Find Out What The U.S. Army Is Changing About Its Natural Hair Regulations
The new policy comes two years after a controversial rule was enforced.
This January, the U.S. Army announced plans to do away with a policy that banned dreadlocks. The controversial ban was instated in April 2015 and has been quite the topic of discussion within the black community. Many felt it was a direct hit against our culture, not sure what the connection was between the natural hairstyle and protecting the country.
That’s why the decision to overturn the ban has become so important.
“We understood there was no need to differentiate between locks, cornrows or twists as long as they all met the same dimension,” Sgt. Maj. Anthony J. Moore of the Army’s office of the deputy chief of staff, told The New York Times. “Females have been asking for a while, especially females of African-American descent, to be able to wear dreadlocks and locks because it’s easier to maintain that hairstyle.”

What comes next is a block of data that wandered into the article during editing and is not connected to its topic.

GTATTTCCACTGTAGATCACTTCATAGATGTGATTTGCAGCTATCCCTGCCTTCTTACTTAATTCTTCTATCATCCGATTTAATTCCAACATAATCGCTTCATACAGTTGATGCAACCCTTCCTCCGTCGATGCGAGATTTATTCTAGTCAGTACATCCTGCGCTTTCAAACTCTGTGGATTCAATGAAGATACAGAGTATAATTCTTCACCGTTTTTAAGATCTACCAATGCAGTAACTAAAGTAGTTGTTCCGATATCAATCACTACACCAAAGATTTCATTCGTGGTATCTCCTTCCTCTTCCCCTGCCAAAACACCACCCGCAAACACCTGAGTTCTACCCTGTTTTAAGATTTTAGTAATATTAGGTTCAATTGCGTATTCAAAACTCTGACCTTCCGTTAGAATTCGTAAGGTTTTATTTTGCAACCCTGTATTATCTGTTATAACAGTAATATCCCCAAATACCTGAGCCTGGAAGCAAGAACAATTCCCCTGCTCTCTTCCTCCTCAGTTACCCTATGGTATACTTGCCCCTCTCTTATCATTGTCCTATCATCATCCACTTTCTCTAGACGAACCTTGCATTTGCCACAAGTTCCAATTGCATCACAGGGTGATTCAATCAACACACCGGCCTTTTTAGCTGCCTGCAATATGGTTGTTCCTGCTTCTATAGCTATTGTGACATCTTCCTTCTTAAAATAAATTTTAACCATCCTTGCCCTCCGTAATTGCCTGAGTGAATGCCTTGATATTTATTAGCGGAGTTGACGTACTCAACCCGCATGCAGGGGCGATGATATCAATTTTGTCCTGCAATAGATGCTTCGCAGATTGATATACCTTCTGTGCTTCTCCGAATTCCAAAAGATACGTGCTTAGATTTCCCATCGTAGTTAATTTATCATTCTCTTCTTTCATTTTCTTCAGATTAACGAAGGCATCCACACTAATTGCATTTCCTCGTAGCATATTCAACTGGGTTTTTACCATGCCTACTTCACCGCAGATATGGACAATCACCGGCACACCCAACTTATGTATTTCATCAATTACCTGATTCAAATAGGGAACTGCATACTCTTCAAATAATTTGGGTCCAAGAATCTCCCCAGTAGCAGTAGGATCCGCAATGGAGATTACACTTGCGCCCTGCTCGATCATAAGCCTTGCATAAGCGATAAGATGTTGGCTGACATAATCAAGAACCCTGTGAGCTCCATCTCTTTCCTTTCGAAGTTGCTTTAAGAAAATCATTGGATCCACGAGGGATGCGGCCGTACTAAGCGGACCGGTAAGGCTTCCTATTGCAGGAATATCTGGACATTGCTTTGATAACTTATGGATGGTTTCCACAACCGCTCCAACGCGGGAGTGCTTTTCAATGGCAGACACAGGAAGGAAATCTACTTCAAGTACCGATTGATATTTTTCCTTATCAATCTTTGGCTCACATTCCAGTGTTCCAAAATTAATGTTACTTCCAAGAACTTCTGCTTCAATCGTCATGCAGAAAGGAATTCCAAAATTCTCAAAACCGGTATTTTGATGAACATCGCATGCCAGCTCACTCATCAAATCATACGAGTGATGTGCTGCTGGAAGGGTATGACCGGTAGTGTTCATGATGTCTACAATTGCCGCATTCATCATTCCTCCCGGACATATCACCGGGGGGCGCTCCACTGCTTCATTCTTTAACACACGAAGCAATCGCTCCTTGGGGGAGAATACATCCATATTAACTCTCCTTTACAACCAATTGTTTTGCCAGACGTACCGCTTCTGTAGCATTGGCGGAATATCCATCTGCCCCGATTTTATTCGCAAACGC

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The policy still asserts that members must keep their hair “neat, professional and well-groomed.”
The Times interviewed many soldiers who couldn't believe that their days of having to straighten their hair were at an end. “I didn’t think it would happen before I retired,” Captain Danielle N. Roach told the paper. “When I heard it, I was like, ‘There’s no way this is real.’ It’s a shock to a lot of people.”
Here's hoping there'll be more shocks like this one coming out of the military in the days and months to come.